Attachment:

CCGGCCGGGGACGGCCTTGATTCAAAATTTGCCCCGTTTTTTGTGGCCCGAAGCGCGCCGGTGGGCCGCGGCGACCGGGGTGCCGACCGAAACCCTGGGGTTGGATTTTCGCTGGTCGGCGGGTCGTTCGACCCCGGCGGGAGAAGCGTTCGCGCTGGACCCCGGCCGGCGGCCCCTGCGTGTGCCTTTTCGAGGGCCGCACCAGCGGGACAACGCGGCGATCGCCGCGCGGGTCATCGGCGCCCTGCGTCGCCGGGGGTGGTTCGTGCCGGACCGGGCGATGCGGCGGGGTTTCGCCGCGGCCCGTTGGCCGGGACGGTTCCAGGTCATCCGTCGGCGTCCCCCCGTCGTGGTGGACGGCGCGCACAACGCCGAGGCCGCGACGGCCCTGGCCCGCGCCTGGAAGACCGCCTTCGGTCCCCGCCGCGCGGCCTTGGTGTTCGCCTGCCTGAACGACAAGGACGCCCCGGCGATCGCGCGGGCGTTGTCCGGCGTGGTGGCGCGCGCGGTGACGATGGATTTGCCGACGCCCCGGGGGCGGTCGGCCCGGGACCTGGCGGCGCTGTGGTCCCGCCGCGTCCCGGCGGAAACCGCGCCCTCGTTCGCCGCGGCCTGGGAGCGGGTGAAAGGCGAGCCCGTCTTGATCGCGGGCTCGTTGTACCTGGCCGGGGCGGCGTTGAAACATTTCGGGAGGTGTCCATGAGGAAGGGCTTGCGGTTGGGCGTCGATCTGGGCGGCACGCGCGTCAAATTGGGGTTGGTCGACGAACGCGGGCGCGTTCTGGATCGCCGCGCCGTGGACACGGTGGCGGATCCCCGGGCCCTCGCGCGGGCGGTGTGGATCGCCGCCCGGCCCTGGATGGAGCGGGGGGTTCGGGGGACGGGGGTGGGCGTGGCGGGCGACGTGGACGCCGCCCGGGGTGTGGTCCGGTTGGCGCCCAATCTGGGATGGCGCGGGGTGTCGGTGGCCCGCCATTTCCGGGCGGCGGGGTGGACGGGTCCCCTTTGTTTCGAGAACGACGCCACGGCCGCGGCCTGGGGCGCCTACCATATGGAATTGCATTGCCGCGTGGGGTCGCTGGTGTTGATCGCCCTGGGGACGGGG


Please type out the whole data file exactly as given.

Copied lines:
CCGGCCGGGGACGGCCTTGATTCAAAATTTGCCCCGTTTTTTGTGGCCCGAAGCGCGCCGGTGGGCCGCGGCGACCGGGGTGCCGACCGAAACCCTGGGGTTGGATTTTCGCTGGTCGGCGGGTCGTTCGACCCCGGCGGGAGAAGCGTTCGCGCTGGACCCCGGCCGGCGGCCCCTGCGTGTGCCTTTTCGAGGGCCGCACCAGCGGGACAACGCGGCGATCGCCGCGCGGGTCATCGGCGCCCTGCGTCGCCGGGGGTGGTTCGTGCCGGACCGGGCGATGCGGCGGGGTTTCGCCGCGGCCCGTTGGCCGGGACGGTTCCAGGTCATCCGTCGGCGTCCCCCCGTCGTGGTGGACGGCGCGCACAACGCCGAGGCCGCGACGGCCCTGGCCCGCGCCTGGAAGACCGCCTTCGGTCCCCGCCGCGCGGCCTTGGTGTTCGCCTGCCTGAACGACAAGGACGCCCCGGCGATCGCGCGGGCGTTGTCCGGCGTGGTGGCGCGCGCGGTGACGATGGATTTGCCGACGCCCCGGGGGCGGTCGGCCCGGGACCTGGCGGCGCTGTGGTCCCGCCGCGTCCCGGCGGAAACCGCGCCCTCGTTCGCCGCGGCCTGGGAGCGGGTGAAAGGCGAGCCCGTCTTGATCGCGGGCTCGTTGTACCTGGCCGGGGCGGCGTTGAAACATTTCGGGAGGTGTCCATGAGGAAGGGCTTGCGGTTGGGCGTCGATCTGGGCGGCACGCGCGTCAAATTGGGGTTGGTCGACGAACGCGGGCGCGTTCTGGATCGCCGCGCCGTGGACACGGTGGCGGATCCCCGGGCCCTCGCGCGGGCGGTGTGGATCGCCGCCCGGCCCTGGATGGAGCGGGGGGTTCGGGGGACGGGGGTGGGCGTGGCGGGCGACGTGGACGCCGCCCGGGGTGTGGTCCGGTTGGCGCCCAATCTGGGATGGCGCGGGGTGTCGGTGGCCCGCCATTTCCGGGCGGCGGGGTGGACGGGTCCCCTTTGTTTCGAGAACGACGCCACGGCCGCGGCCTGGGGCGCCTACCATATGGAATTGCATTGCCGCGTGGGGTCGCTGGTGTTGATCGCCCTGGGGACGGGG